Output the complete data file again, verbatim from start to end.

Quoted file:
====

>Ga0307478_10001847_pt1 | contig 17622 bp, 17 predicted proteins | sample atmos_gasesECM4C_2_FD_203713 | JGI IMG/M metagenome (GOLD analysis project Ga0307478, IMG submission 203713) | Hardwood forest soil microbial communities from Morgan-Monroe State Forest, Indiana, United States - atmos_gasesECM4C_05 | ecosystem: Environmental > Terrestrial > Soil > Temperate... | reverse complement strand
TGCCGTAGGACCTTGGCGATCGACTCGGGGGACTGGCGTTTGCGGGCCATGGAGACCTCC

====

>Ga0307478_10001847_pt1 | contig 17622 bp, 17 predicted proteins | sample atmos_gasesECM4C_2_FD_203713 | JGI IMG/M metagenome (GOLD analysis project Ga0307478, IMG submission 203713) | Hardwood forest soil microbial communities from Morgan-Monroe State Forest, Indiana, United States - atmos_gasesECM4C_05 | ecosystem: Environmental > Terrestrial > Soil > Temperate... | reverse complement strand
TGCCGTAGGACCTTGGCGATCGACTCGGGGGACTGGCGTTTGCGGGCCATGGAGACCTCC